Tuesday, August 21, 2007

Biology in Science Fiction Roundup: August 20 Edition

Here are some Biology in Science Fiction bits from the past week:

At Shakespeare's Sister quixote writes about one of her/his pet peeves: "fostering day-to-day ignorance" by making science stupid in the movies because of laziness, rather than any special story-telling requirement.
Take an example from an epidsode of Star Trek- The Next Generation. There's a big disaster as everyone evolves backward into insects (small problem right there...) and Beverly Crusher is saying, "The DNA! It's degrading into amino acids!"

There's two problems with that. One, any kids who are smart enough to learn will learn drivel. It's much harder to unlearn stuff than to learn it in the first place. Two, exactly how would it interfere with the story to have Crusher shout, "It's degrading into nucleic acids!"
Ouch, that's an especially bad episode, bioscience-wise. There's no excuse for getting the basics wrong (and don't even get me started on the "de-evolution" into animals and bugs plot line).

Peter Watts links to the transcript of a live chat he did on Xfire with fellow Hugo-nominees Charles Stross and Verner Vinge where he talked a bit about why he is no longer a marine biologist (among other interesting topics). He adds a couple of questions that didn't make the transcript on his blog. (That was part of a week of chats with different science fiction authors.)

Paul Di Filippo reviews Phyllis Gotlieb's new novel, Birthstones for SciFi.com.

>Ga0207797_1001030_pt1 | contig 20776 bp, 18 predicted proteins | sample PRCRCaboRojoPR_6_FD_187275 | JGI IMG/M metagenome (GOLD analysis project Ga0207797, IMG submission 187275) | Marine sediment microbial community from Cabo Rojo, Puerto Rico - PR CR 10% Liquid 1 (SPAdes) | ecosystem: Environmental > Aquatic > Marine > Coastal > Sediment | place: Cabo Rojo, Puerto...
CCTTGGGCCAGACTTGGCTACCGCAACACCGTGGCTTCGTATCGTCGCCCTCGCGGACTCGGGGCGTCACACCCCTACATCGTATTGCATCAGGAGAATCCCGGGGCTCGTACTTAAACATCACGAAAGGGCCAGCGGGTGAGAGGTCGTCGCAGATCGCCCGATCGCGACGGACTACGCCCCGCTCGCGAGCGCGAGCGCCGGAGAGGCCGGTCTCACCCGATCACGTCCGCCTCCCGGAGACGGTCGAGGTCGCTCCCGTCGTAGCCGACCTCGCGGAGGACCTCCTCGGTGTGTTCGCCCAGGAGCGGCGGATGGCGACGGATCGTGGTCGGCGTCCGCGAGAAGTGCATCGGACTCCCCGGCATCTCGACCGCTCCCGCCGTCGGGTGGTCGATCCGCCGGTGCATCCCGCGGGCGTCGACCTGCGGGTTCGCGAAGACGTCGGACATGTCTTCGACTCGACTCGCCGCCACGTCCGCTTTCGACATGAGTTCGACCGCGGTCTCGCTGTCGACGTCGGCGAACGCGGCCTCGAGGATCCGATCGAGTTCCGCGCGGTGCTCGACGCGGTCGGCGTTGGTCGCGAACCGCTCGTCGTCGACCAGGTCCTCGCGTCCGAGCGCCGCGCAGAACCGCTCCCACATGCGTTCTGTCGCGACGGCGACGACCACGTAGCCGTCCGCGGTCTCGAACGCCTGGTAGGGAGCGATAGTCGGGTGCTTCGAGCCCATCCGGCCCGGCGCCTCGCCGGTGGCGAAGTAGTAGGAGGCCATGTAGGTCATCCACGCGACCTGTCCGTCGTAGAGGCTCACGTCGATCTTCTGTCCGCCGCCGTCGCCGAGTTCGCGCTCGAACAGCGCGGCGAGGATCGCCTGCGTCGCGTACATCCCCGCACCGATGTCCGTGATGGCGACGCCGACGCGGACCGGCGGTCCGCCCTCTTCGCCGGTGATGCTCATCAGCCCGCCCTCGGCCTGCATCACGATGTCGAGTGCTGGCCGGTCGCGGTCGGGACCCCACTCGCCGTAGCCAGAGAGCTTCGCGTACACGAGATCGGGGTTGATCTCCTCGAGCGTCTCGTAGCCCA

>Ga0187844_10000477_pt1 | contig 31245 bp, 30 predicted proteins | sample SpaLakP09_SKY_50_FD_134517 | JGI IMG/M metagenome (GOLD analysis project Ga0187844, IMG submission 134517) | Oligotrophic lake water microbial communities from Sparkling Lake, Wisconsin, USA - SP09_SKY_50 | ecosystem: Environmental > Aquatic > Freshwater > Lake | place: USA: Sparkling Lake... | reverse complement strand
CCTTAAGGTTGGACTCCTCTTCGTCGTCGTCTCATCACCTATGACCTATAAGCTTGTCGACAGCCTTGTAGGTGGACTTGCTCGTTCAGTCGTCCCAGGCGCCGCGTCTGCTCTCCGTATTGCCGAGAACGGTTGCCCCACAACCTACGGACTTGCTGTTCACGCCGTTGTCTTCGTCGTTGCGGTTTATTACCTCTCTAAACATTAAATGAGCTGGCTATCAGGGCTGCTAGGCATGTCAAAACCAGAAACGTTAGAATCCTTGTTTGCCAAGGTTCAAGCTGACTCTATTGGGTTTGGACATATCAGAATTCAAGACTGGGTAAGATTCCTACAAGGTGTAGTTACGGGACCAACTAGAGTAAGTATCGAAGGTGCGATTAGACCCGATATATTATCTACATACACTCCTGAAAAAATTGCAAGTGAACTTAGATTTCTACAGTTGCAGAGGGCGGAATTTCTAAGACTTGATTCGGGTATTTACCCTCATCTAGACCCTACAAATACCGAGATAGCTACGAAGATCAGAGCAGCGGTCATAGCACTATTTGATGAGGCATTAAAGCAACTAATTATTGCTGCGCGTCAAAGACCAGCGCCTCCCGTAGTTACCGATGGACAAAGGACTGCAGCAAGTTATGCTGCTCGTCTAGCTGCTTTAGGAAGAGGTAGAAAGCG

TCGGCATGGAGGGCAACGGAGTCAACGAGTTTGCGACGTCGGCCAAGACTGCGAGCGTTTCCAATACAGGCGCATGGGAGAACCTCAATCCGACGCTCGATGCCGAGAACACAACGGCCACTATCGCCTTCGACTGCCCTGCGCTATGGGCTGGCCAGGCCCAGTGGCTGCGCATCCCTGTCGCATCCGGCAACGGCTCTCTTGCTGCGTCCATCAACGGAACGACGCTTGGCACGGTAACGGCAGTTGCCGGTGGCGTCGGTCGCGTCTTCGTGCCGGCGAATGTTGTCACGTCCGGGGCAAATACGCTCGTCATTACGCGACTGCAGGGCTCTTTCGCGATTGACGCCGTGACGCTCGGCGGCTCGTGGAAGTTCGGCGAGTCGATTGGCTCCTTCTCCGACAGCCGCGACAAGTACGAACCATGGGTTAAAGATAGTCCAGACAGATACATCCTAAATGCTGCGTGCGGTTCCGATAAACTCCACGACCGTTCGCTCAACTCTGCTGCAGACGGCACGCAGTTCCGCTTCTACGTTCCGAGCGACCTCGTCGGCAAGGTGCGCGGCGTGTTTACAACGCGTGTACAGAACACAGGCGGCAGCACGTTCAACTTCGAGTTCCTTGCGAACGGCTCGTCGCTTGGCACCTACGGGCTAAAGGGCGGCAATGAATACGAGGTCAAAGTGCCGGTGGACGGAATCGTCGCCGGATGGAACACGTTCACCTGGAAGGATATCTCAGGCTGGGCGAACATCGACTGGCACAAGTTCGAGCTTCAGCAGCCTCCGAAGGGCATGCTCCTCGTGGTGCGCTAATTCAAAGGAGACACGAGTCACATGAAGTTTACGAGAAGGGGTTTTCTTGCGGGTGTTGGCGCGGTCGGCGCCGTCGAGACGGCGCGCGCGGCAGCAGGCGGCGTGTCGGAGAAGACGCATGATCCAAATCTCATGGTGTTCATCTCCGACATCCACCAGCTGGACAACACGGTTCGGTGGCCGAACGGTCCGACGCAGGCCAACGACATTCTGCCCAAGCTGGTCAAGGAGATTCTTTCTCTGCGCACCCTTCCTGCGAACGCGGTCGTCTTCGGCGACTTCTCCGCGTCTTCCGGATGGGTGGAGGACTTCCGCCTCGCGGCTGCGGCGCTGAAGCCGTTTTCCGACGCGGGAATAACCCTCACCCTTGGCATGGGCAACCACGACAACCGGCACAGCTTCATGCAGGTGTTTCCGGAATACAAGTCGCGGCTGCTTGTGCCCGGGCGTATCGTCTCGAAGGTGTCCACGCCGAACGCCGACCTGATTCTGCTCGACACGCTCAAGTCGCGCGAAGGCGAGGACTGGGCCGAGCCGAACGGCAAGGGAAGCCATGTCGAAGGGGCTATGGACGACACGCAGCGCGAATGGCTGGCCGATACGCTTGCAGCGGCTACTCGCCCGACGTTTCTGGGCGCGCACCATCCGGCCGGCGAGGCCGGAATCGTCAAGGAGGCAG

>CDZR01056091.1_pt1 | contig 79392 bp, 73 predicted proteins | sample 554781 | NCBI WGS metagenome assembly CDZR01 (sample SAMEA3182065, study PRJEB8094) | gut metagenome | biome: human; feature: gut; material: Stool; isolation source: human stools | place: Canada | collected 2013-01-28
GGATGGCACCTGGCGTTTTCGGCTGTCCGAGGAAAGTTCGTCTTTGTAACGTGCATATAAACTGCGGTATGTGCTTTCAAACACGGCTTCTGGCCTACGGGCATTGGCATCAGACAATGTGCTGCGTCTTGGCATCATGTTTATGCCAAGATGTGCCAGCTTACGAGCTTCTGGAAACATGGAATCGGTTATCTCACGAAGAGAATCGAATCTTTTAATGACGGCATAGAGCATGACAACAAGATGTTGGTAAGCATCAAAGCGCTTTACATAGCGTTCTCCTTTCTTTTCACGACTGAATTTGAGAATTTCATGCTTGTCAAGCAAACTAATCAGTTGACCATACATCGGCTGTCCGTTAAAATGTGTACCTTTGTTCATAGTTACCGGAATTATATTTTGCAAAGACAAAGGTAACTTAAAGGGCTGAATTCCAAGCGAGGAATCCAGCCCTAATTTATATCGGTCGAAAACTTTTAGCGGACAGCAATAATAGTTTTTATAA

There is a planet named Shar, inhabited by a race who call themselves by the same name. Shar is not a pleasant place, and its natives—who resemble bipedal wolves in size, fangs and furriness—are suffering. The Shar themselves, over the course of a long history, have rendered their world polluted and diseased. The main consequence has been something horrific: Every Shar female—not that there are many left at all—is born as a bloated, brainless womb, fit only for reproducing. As a consequence, the emotional life of the Shar males revolves around fatherhood and male pair-bonding. Homosexuality, if you must define it in human terms.
[big snip . . . ]
The "thick description" frequently associated with anthropological SF, which LeGuin pioneered, is here in full. The Shar culture assumes a rich palpability that the reader will savor.

Read the full review for Di Filippo's verdict on the story.

SciFi Wire talks to Jeff Carlson about his nanotech thriller Plague Year. In it a cancer-treatment goes haywire, destroying all life below the elevation of 10,000 feet.
Meanwhile, the changes to the environment are accelerating, Carlson said. "Beneath the death line, there are only insects, amphibians and reptiles," he said. "Some have become their own kinds of plagues. The ants especially are taking over, and beetles and locusts and what's left of the ecological balance is rapidly crumbling."
Carlson was inspired by real developments in nanotech and cutting edge military research - and his own imagination, of course.

On the SF Site, Steven H. Silver reviews the final installment of Masters of Science Fiction, "The Discarded." Based on Harlan Ellison's story "The Abnormals," the TV-version was written by Ellison and Josh Olson and directed by Jonathan Frakes.
Starring John Hurt and Brian Dennehy, "The Discarded" focuses on a spaceship full of mutants who have been exiled from Earth and live a nomadic life going from planet to planet, none of which will accept them.
The story takes off when an envoy from Earth arrives telling them they are needed. Should they stay or should they go? Silver thinks it is the best installment of the series. It is scheduled to be shown on Saturday August 25 on ABC.

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1 comment:

  1. Anonymous12:52 AM

    Thanks for your valuable contribution!


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